1. About Summer Research Programs
What is a summer research program?
Summer research experiences at an institution that pair accepted students with faculty members doing research. The purpose is to increase the number of “strong” students entering into research-oriented academic positions by preparing them for graduate training and independent research. Some summer research programs are limited to minority, first generation, or other traditionally underrepresented groups, so read program details carefully before applying.
Who, or what, funds these programs?
What can I expect from participating in this type of program?
- Length: minimum of 6 weeks, maximum of 12 weeks
- Dates: range from May/June until August (note that sometimes the programs begin before our spring quarter is over! Depending on the amount of overlap, it may be possible to delay going to the program or to finish your K coursework early in order to attend).
- Location: at a college/university or a research institution
- Research-related: data collection, data analysis, writing, manuscript and poster preparation, etc.
- “Extra-curricular”: Grad school prep, stats and research design coursework, ethics training, social activities, etc.
- Exposure to grad school and faculty
- This can be a “leg up” if/when you apply for a graduate program at the associated institution or when you need a letter of recommendation from someone working in your chosen field
- Funding: Programs typically provide housing and a small stipend to cover living expenses for the summer.
2. Finding Summer Research Program Opportunities
The locations of summer programs change year to year, depending on which institutions have received funding. There are a few websites out there that list many known programs (see below). In addition, it can be worthwhile to do web searches on your own. Try keywords like “research”, “Undergraduate”, “opportunity”, “psychology”, “REU” in various combinations. You might also check the websites of individual institutions that are near where you will be this summer, as some schools operate their own programs.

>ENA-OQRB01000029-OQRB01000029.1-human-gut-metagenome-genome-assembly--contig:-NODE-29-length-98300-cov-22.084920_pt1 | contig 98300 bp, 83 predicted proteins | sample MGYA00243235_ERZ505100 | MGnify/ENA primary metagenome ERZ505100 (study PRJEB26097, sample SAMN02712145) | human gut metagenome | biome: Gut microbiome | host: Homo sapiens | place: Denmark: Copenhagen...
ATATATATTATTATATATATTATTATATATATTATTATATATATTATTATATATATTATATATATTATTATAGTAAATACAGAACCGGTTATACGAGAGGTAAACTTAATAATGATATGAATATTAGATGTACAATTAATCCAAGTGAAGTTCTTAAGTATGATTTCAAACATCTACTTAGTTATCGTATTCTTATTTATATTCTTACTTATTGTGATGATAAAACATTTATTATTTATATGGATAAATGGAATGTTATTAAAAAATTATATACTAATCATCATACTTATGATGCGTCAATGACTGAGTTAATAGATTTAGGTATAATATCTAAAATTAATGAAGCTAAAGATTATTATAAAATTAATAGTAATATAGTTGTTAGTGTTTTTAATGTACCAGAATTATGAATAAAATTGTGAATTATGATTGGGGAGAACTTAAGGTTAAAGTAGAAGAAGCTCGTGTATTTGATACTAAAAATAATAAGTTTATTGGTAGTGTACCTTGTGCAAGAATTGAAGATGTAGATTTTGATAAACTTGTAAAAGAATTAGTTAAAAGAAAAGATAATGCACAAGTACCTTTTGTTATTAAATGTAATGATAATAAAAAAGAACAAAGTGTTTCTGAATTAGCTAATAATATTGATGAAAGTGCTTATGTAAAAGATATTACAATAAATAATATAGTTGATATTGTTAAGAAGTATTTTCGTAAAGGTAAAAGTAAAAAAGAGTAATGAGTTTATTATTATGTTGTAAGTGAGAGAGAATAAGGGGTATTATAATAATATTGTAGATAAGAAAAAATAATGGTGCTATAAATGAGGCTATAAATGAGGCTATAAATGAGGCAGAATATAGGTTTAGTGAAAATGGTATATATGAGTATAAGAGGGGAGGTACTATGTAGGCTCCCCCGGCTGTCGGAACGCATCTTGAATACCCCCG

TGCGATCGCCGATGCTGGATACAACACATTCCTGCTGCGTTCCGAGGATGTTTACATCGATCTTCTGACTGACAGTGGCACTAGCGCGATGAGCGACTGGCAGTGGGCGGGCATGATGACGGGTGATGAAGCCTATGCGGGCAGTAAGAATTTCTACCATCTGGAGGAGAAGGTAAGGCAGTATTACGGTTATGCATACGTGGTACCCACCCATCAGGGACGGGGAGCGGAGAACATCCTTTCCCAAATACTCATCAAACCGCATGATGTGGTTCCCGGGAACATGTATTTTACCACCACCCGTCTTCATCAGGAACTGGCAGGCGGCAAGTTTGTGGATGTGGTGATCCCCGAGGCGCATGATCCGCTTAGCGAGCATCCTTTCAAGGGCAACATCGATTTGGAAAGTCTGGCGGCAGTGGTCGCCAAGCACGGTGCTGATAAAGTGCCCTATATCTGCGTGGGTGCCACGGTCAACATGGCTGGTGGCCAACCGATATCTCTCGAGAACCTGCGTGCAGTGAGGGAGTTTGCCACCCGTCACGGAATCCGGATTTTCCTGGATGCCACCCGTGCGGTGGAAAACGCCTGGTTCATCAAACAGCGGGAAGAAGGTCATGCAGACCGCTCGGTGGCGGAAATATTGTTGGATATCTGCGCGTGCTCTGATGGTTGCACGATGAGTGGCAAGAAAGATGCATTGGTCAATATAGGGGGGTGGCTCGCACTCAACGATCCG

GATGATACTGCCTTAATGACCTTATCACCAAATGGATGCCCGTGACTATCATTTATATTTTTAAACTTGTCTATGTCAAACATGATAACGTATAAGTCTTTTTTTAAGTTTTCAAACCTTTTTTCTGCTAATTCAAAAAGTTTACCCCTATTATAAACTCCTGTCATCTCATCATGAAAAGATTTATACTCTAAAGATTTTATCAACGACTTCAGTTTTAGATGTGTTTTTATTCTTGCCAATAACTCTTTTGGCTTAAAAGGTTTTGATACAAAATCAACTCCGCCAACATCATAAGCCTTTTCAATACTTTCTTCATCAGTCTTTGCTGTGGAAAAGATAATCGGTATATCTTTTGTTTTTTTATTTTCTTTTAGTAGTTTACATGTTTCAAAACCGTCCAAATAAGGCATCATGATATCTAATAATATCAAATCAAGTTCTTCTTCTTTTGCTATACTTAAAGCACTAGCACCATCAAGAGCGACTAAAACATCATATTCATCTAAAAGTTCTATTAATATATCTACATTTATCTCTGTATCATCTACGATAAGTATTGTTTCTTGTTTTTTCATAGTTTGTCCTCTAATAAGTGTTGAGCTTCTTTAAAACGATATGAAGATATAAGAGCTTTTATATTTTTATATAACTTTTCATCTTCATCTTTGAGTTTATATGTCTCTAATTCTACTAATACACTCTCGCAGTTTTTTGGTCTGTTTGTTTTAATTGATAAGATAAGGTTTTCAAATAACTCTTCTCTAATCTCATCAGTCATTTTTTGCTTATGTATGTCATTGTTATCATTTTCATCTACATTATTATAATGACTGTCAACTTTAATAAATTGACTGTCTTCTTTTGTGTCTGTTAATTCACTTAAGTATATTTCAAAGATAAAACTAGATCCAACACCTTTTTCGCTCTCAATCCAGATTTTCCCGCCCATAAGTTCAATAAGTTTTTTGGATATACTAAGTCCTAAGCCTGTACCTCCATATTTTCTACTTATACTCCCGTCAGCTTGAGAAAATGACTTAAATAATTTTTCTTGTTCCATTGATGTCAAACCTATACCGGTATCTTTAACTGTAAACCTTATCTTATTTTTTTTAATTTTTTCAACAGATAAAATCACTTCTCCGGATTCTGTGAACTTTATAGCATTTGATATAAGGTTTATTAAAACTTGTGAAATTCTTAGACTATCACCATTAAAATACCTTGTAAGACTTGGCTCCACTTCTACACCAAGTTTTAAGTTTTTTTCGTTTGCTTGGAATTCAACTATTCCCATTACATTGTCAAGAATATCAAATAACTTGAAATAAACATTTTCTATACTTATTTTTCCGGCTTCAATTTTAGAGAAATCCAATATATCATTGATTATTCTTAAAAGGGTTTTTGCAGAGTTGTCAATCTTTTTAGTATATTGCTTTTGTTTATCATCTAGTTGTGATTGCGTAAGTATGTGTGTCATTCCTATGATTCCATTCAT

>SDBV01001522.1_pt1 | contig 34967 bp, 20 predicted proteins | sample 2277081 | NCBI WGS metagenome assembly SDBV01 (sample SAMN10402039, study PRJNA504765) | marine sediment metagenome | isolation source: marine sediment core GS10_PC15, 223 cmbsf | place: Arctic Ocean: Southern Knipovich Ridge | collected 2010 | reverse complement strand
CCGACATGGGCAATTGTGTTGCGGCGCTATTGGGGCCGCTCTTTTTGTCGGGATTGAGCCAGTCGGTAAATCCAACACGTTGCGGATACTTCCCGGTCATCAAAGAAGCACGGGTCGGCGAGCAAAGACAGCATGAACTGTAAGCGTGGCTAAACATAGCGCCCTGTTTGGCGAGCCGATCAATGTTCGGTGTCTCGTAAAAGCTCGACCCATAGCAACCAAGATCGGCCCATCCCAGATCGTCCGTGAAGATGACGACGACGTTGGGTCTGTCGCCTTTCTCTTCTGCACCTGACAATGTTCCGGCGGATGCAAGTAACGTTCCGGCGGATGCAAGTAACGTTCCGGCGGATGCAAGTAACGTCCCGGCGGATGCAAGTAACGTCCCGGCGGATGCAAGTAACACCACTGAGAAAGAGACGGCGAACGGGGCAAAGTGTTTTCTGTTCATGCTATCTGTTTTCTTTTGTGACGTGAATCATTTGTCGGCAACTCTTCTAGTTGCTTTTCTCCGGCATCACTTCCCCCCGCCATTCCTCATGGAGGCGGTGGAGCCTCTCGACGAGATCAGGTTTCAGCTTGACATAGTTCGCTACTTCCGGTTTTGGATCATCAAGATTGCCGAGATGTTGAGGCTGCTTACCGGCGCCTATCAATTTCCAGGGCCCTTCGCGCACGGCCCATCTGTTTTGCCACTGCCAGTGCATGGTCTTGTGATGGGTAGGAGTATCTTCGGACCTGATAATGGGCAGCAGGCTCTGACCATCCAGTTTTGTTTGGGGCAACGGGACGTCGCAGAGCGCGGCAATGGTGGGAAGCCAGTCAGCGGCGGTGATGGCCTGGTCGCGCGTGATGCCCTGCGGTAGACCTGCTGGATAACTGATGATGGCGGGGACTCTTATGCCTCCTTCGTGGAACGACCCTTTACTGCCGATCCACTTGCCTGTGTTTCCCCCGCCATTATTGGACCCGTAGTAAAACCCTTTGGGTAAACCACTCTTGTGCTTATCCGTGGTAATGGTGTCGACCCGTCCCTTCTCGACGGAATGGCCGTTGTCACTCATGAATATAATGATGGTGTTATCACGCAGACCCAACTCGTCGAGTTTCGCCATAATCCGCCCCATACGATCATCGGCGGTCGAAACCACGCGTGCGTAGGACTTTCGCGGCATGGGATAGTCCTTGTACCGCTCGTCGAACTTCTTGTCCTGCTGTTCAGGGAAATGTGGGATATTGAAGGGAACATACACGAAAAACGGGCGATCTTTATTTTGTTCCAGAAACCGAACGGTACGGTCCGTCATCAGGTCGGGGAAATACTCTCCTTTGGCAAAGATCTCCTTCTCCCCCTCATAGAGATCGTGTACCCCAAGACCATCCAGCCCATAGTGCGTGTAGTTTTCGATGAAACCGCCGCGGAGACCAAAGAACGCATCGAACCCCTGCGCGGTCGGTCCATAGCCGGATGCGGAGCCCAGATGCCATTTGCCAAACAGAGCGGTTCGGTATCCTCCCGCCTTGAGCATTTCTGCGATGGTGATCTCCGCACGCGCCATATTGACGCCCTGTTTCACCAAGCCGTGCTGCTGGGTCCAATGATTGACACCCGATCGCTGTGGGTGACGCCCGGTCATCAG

Clearinghouses for Existing Programs
- APA: http://www.apa.org/education/undergrad/research-opps.aspx
- NSF: http://www.nsf.gov/crssprgm/reu/index.jsp
- NIH Undergraduate Scholarships Program (financial need required): https://www.training.nih.gov/programs/ugsp
- Research Opportunities at the University of Michigan
- PREP at the University of Wisconsin
- Child Development Research at Johns Hopkins
3. Applying to a Program
Application Due Dates: typically range from beginning of January until the end of March. Typically, notifications are made in April and May.
Application materials (may vary by program)
- Application form
- Statement of interest
- Recommendation Letter(s)- typically at least 2 are required
- NOTE: Many schools have now made their application and recommendation letter submission process electronic. As such, you should pay close attention to the submission guidelines of the program, and be sure to provide your recommender with explicit instructions for the letter submission.
Common “Pitfalls” in Research Program Applications
- Thinking about research opportunities as a way to “pad” your resume. This will be apparent in your application, and will not be appreciated by the program administrators and faculty who have worked very hard to make the program or opportunity enriching and to identify committed applicants.
- Omitting (or downplaying) your interest in conducting research in your application materials. If there is a sense that research is not your primary intent or interest, the selection committee will be far less likely to accept you.
- Not reading the application instructions carefully. As with any application, failure to follow directions regarding the content, submission, and/or format guidelines of your application will likely make it easier for the selection committee to reject you.